The requested article was written by Branting himself, who was, of course, very involved in the suffrage issue. This is evident from Zetkin’s letter of 26 June, where she thanks him for his ‘very interesting and useful article’, which will be published in a forthcoming edition of Die Gleichheit. On behalf of the German female party members, she gives special thanks that Branting himself had taken the time to write ‘in such detail’. Branting’s status naturally lent weight. She also mentions that, among other things, the suffrage issue will be discussed at the German Social Democratic women’s upcoming party conference in Mannheim. It would be ‘very nice’ if any of the Swedish Social Democratic women ‘who have already been to Germany several times’ could participate. The direct contacts that clearly existed would thus become more official. In a postscript, she asks for some supplementary information. Branting had mentioned Anna Sterky in his article and described her as the ‘organizer of most female trade unions in Stockholm’. Does this mean specific trade unions for women, or is it that Anna Sterky specifically organizes women as union members? Clara Zetkin wonders. The special local women’s unions (mostly different seamstress’ unions) and the Women’s Trade Union Federation formed in October 1902, to which Branting was referring in his article, differed from the norm in Germany and, therefore, needed explanation. Whether Branting replied, and if so what he said, I do not know. There is, in any case, no letter in the personal papers of Clara Zetkin in the Federal Archives in Berlin (BArch-SAPMO, Ny 4005). This letter an othr relevant letters may be found in Moscow (Rossiskij Centr Chranenija i Izučenija Dokumentov Novejšj Istorii/Russian Centre for Preservation and Research of Modern Historical Documents). In any case, the abovementioned sentence remains in the published article, and there is no explanatory note.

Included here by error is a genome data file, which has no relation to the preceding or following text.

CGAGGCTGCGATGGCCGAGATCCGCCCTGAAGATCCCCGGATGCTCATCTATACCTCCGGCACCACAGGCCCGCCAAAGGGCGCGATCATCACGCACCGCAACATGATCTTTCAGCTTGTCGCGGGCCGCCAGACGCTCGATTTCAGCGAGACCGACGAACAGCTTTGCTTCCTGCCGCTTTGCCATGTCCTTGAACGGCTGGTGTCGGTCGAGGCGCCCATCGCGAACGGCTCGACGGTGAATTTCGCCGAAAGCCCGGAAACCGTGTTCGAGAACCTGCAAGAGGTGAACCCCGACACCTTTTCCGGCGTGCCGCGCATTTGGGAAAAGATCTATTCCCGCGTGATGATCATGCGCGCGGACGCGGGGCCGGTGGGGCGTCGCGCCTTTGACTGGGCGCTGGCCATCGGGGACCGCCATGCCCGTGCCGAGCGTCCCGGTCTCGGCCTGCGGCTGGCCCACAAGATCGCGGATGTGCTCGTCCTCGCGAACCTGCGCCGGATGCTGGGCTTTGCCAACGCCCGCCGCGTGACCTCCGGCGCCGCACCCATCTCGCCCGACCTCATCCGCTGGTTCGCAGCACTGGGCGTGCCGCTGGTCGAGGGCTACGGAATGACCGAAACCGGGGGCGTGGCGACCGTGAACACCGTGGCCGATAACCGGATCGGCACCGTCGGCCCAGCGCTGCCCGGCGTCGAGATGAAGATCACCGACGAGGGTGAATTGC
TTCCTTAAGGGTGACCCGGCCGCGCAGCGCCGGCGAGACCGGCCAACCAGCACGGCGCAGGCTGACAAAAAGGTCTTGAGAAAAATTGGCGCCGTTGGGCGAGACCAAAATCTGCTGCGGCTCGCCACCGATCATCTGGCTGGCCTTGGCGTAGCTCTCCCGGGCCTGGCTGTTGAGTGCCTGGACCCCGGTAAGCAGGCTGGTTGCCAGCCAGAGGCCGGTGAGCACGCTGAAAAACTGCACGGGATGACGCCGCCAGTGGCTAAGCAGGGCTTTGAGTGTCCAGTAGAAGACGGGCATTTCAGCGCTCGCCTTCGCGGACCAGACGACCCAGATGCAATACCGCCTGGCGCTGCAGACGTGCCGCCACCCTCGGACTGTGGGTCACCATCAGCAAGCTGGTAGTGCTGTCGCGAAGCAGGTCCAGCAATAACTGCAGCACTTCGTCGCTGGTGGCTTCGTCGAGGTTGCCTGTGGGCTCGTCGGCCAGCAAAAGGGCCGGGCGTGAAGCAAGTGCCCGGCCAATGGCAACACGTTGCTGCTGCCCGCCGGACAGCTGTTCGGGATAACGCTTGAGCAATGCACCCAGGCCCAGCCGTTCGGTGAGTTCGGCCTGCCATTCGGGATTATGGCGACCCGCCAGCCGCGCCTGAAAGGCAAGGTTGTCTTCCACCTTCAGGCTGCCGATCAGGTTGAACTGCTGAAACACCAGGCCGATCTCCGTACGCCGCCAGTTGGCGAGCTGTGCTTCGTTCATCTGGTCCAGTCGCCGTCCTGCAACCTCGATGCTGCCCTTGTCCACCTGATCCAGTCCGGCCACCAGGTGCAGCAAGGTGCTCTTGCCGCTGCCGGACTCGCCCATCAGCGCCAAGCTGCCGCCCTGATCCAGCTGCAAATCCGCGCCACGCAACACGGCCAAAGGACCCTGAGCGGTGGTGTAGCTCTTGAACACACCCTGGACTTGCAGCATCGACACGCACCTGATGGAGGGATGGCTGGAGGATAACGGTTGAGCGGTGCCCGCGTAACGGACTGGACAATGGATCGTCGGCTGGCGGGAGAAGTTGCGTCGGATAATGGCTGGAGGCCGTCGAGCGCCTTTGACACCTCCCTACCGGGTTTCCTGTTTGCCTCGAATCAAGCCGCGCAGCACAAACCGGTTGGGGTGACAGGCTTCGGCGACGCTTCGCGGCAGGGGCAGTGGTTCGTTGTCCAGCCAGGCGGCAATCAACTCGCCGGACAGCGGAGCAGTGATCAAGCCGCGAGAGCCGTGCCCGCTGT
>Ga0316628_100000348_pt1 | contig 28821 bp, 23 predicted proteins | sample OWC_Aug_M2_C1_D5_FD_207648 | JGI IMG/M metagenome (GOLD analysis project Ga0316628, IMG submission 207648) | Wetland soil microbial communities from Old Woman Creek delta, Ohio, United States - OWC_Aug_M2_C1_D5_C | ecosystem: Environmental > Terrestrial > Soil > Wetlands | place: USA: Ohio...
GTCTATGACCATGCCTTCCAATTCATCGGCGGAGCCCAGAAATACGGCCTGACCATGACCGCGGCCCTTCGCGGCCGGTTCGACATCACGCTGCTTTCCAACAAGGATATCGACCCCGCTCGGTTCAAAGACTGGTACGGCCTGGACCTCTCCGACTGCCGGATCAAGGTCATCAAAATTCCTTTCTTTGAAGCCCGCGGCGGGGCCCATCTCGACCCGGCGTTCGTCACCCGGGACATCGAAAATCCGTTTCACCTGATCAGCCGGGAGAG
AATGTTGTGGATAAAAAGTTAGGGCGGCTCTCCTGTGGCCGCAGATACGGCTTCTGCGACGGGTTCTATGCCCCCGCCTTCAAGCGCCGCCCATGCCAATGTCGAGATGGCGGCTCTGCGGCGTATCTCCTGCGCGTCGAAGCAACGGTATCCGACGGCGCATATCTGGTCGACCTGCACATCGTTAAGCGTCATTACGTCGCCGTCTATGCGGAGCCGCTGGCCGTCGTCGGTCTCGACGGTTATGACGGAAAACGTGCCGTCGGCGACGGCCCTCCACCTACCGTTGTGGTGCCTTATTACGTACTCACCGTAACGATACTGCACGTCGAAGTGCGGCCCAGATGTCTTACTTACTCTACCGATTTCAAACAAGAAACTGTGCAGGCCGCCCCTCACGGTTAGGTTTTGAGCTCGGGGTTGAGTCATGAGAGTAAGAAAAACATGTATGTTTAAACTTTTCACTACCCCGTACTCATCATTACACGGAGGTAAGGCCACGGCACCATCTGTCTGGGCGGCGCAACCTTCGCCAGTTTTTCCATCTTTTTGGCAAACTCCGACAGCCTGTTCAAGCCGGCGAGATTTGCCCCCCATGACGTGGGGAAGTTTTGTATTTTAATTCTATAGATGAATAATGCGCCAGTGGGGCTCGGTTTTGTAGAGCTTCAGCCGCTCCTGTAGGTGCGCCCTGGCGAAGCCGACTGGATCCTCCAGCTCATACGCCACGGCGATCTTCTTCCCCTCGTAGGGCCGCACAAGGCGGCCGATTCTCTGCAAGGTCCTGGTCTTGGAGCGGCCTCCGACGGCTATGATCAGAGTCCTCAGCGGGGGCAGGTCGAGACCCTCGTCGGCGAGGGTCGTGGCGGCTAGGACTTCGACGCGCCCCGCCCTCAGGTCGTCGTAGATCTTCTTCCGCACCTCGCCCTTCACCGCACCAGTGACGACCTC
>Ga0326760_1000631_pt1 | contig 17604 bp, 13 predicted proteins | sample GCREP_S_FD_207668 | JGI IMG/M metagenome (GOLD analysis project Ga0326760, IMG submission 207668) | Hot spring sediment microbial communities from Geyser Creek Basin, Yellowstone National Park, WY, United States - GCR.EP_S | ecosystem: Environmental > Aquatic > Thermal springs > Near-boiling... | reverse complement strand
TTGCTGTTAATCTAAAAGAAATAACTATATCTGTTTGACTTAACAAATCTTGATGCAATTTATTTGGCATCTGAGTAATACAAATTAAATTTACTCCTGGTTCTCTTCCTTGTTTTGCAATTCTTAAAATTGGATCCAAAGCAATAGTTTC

Branting’s article, dated 20 June 1906, was published in Die Gleichheit no. 14, 11 July 1906, pp. 92-3, entitled ‘Frauenstimmrecht und Sozialdemokratie in Schweden’. Branting mentions, among other things, that women have the right to vote in municipal elections only, but because the right was income related it still effectively excluded women. He also mentions that women have the right to vote in a meaningless election, the church elections-incidentally, translated incorrectly as ‘clergy elections’. The SAP and a radical faction of the non-socialist parties demand universal suffrage. However, the SAP’s tactic was-in order to achieve results-universal suffrage for men first, then universal suffrage for women too; a tactic that, according to Branting, was also supported by the leading female members of the SAP, Anna Sterky and Kata Dalström. ‘Anarcho-Socialists’ within the SAP have the opposite view. Social Democracy’s goal, however, is ‘universal, equal, and direct suffrage for men and women in elections to a single parliamentary chamber!’ This suggested tactical approach had, for instance, been formulated by Branting and the chairman of the Swedish Trade Union Confederation (LO), Herman Lindqvist, on behalf of the Social Democratic parliamentary group in a declaration dated 2 March 1906. In a meeting at Folkets Hus in Stockholm a few days later, Branting justified the resolution, but it was heavily criticized by women. In Morgonbris no.1, March 1906, where the statement and the debate were reproduced, it was said, however, that opinion was ‘extremely divided’ on this issue among working-class women.